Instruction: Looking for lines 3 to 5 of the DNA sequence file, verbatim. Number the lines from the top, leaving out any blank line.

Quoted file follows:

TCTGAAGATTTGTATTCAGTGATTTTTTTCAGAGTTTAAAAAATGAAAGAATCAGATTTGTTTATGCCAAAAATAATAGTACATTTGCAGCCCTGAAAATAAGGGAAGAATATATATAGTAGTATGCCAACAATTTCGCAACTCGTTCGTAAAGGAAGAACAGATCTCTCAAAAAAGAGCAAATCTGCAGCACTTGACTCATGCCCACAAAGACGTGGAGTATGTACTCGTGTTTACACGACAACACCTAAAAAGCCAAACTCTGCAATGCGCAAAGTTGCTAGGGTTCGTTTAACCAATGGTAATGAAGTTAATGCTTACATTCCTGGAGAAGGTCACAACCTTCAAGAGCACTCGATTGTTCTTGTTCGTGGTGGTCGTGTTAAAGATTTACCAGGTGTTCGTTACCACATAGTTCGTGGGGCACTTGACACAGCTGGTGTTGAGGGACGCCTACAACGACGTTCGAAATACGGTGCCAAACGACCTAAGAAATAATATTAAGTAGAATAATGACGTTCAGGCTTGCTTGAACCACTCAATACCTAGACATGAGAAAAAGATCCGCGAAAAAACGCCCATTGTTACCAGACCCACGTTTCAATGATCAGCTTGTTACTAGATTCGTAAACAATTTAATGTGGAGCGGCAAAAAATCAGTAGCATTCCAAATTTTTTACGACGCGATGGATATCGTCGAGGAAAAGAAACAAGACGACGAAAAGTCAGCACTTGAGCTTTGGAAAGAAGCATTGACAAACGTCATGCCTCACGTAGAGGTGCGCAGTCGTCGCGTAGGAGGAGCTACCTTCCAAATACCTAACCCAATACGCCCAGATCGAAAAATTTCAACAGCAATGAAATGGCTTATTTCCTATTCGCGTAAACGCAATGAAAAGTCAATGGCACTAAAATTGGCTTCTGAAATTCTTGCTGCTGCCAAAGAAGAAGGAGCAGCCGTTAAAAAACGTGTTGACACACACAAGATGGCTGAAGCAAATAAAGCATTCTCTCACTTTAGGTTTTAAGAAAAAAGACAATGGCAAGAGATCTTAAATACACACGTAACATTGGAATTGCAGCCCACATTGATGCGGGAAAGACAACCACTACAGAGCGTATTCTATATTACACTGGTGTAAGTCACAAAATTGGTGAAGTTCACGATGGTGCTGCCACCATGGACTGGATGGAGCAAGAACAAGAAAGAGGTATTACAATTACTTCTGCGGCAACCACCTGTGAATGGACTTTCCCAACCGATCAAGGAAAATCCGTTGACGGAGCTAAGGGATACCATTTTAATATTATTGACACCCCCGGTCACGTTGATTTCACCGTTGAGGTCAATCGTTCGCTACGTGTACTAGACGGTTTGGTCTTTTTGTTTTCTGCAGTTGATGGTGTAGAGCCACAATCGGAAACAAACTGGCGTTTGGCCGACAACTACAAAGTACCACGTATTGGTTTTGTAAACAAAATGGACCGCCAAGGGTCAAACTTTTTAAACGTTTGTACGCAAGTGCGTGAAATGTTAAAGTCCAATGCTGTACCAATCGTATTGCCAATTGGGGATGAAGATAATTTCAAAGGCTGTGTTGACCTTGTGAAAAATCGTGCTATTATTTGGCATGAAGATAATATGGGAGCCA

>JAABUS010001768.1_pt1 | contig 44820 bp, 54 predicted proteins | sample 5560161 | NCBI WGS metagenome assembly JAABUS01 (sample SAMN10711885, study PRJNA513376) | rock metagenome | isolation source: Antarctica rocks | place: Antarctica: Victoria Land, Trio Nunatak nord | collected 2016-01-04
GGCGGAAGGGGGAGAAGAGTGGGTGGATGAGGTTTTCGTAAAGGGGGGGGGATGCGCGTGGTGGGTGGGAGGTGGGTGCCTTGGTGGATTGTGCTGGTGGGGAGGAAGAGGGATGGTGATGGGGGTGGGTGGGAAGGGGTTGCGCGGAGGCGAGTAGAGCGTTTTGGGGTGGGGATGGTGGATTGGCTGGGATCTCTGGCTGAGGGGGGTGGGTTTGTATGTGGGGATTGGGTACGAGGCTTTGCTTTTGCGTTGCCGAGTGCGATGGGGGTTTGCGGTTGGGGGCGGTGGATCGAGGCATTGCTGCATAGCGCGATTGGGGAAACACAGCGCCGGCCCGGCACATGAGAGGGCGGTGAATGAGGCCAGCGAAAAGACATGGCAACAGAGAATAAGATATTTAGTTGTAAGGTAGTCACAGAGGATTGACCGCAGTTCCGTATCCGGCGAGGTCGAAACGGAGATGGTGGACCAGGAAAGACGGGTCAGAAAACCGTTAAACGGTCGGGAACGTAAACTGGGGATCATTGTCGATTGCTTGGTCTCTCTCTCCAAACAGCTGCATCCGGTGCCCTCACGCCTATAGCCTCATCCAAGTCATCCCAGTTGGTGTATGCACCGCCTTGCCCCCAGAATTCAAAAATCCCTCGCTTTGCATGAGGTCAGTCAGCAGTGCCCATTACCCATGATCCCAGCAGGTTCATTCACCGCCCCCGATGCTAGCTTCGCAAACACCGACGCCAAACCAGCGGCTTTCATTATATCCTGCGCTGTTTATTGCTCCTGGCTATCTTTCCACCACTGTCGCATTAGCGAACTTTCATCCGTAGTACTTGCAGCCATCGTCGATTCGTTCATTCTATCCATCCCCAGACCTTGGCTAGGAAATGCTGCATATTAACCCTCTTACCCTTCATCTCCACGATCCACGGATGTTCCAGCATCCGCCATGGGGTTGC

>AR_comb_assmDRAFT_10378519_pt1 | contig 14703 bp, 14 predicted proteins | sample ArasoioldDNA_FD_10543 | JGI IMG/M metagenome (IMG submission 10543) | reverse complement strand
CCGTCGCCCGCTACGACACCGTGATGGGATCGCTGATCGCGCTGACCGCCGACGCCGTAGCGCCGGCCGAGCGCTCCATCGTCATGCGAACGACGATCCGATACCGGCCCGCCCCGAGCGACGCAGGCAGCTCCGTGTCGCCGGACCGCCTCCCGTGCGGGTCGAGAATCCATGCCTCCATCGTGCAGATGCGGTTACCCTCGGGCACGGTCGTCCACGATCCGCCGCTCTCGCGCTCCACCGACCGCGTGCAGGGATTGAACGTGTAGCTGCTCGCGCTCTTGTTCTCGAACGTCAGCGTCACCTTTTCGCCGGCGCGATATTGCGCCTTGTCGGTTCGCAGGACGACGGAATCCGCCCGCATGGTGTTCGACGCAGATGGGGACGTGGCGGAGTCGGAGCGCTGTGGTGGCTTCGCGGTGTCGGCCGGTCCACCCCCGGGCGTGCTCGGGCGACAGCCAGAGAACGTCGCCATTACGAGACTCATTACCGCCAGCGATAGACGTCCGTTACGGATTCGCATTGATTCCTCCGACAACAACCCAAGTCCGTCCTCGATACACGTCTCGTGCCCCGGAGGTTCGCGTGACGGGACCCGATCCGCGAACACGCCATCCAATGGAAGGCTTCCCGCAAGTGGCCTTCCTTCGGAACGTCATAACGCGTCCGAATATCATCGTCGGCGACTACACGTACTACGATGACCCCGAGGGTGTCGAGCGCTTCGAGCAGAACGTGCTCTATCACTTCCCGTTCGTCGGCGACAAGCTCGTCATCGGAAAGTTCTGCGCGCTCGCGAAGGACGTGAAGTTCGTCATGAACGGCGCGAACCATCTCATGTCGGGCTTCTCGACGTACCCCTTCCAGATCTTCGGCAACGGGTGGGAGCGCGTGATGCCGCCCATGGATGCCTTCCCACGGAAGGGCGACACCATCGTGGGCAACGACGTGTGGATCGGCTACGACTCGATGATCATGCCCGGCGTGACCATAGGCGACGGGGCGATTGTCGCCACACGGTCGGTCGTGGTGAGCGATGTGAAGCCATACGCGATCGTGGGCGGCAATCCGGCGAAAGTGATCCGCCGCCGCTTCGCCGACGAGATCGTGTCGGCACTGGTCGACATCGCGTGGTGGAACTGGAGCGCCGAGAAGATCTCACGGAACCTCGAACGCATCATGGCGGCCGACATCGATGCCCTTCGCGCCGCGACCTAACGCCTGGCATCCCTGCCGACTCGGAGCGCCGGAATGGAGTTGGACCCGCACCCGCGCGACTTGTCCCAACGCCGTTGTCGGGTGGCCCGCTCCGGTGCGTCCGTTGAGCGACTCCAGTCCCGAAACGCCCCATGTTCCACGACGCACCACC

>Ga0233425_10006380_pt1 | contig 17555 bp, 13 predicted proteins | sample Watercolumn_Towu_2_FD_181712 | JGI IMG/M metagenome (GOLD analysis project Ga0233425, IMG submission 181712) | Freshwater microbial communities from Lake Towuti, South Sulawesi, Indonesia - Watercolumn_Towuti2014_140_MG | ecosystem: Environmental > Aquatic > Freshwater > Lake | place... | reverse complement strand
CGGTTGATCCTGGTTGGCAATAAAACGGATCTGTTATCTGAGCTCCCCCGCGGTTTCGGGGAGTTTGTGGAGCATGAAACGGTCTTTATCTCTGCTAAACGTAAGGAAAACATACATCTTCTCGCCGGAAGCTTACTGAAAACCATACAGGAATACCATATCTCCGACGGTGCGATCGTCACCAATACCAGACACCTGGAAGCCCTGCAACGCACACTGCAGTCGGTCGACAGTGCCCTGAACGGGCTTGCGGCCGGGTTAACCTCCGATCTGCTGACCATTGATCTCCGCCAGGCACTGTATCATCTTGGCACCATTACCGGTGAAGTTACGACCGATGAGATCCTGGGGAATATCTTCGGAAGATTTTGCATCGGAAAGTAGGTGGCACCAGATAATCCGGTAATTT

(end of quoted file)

GGCGGAAGGGGGAGAAGAGTGGGTGGATGAGGTTTTCGTAAAGGGGGGGGGATGCGCGTGGTGGGTGGGAGGTGGGTGCCTTGGTGGATTGTGCTGGTGGGGAGGAAGAGGGATGGTGATGGGGGTGGGTGGGAAGGGGTTGCGCGGAGGCGAGTAGAGCGTTTTGGGGTGGGGATGGTGGATTGGCTGGGATCTCTGGCTGAGGGGGGTGGGTTTGTATGTGGGGATTGGGTACGAGGCTTTGCTTTTGCGTTGCCGAGTGCGATGGGGGTTTGCGGTTGGGGGCGGTGGATCGAGGCATTGCTGCATAGCGCGATTGGGGAAACACAGCGCCGGCCCGGCACATGAGAGGGCGGTGAATGAGGCCAGCGAAAAGACATGGCAACAGAGAATAAGATATTTAGTTGTAAGGTAGTCACAGAGGATTGACCGCAGTTCCGTATCCGGCGAGGTCGAAACGGAGATGGTGGACCAGGAAAGACGGGTCAGAAAACCGTTAAACGGTCGGGAACGTAAACTGGGGATCATTGTCGATTGCTTGGTCTCTCTCTCCAAACAGCTGCATCCGGTGCCCTCACGCCTATAGCCTCATCCAAGTCATCCCAGTTGGTGTATGCACCGCCTTGCCCCCAGAATTCAAAAATCCCTCGCTTTGCATGAGGTCAGTCAGCAGTGCCCATTACCCATGATCCCAGCAGGTTCATTCACCGCCCCCGATGCTAGCTTCGCAAACACCGACGCCAAACCAGCGGCTTTCATTATATCCTGCGCTGTTTATTGCTCCTGGCTATCTTTCCACCACTGTCGCATTAGCGAACTTTCATCCGTAGTACTTGCAGCCATCGTCGATTCGTTCATTCTATCCATCCCCAGACCTTGGCTAGGAAATGCTGCATATTAACCCTCTTACCCTTCATCTCCACGATCCACGGATGTTCCAGCATCCGCCATGGGGTTGC

>AR_comb_assmDRAFT_10378519_pt1 | contig 14703 bp, 14 predicted proteins | sample ArasoioldDNA_FD_10543 | JGI IMG/M metagenome (IMG submission 10543) | reverse complement strand
CCGTCGCCCGCTACGACACCGTGATGGGATCGCTGATCGCGCTGACCGCCGACGCCGTAGCGCCGGCCGAGCGCTCCATCGTCATGCGAACGACGATCCGATACCGGCCCGCCCCGAGCGACGCAGGCAGCTCCGTGTCGCCGGACCGCCTCCCGTGCGGGTCGAGAATCCATGCCTCCATCGTGCAGATGCGGTTACCCTCGGGCACGGTCGTCCACGATCCGCCGCTCTCGCGCTCCACCGACCGCGTGCAGGGATTGAACGTGTAGCTGCTCGCGCTCTTGTTCTCGAACGTCAGCGTCACCTTTTCGCCGGCGCGATATTGCGCCTTGTCGGTTCGCAGGACGACGGAATCCGCCCGCATGGTGTTCGACGCAGATGGGGACGTGGCGGAGTCGGAGCGCTGTGGTGGCTTCGCGGTGTCGGCCGGTCCACCCCCGGGCGTGCTCGGGCGACAGCCAGAGAACGTCGCCATTACGAGACTCATTACCGCCAGCGATAGACGTCCGTTACGGATTCGCATTGATTCCTCCGACAACAACCCAAGTCCGTCCTCGATACACGTCTCGTGCCCCGGAGGTTCGCGTGACGGGACCCGATCCGCGAACACGCCATCCAATGGAAGGCTTCCCGCAAGTGGCCTTCCTTCGGAACGTCATAACGCGTCCGAATATCATCGTCGGCGACTACACGTACTACGATGACCCCGAGGGTGTCGAGCGCTTCGAGCAGAACGTGCTCTATCACTTCCCGTTCGTCGGCGACAAGCTCGTCATCGGAAAGTTCTGCGCGCTCGCGAAGGACGTGAAGTTCGTCATGAACGGCGCGAACCATCTCATGTCGGGCTTCTCGACGTACCCCTTCCAGATCTTCGGCAACGGGTGGGAGCGCGTGATGCCGCCCATGGATGCCTTCCCACGGAAGGGCGACACCATCGTGGGCAACGACGTGTGGATCGGCTACGACTCGATGATCATGCCCGGCGTGACCATAGGCGACGGGGCGATTGTCGCCACACGGTCGGTCGTGGTGAGCGATGTGAAGCCATACGCGATCGTGGGCGGCAATCCGGCGAAAGTGATCCGCCGCCGCTTCGCCGACGAGATCGTGTCGGCACTGGTCGACATCGCGTGGTGGAACTGGAGCGCCGAGAAGATCTCACGGAACCTCGAACGCATCATGGCGGCCGACATCGATGCCCTTCGCGCCGCGACCTAACGCCTGGCATCCCTGCCGACTCGGAGCGCCGGAATGGAGTTGGACCCGCACCCGCGCGACTTGTCCCAACGCCGTTGTCGGGTGGCCCGCTCCGGTGCGTCCGTTGAGCGACTCCAGTCCCGAAACGCCCCATGTTCCACGACGCACCACC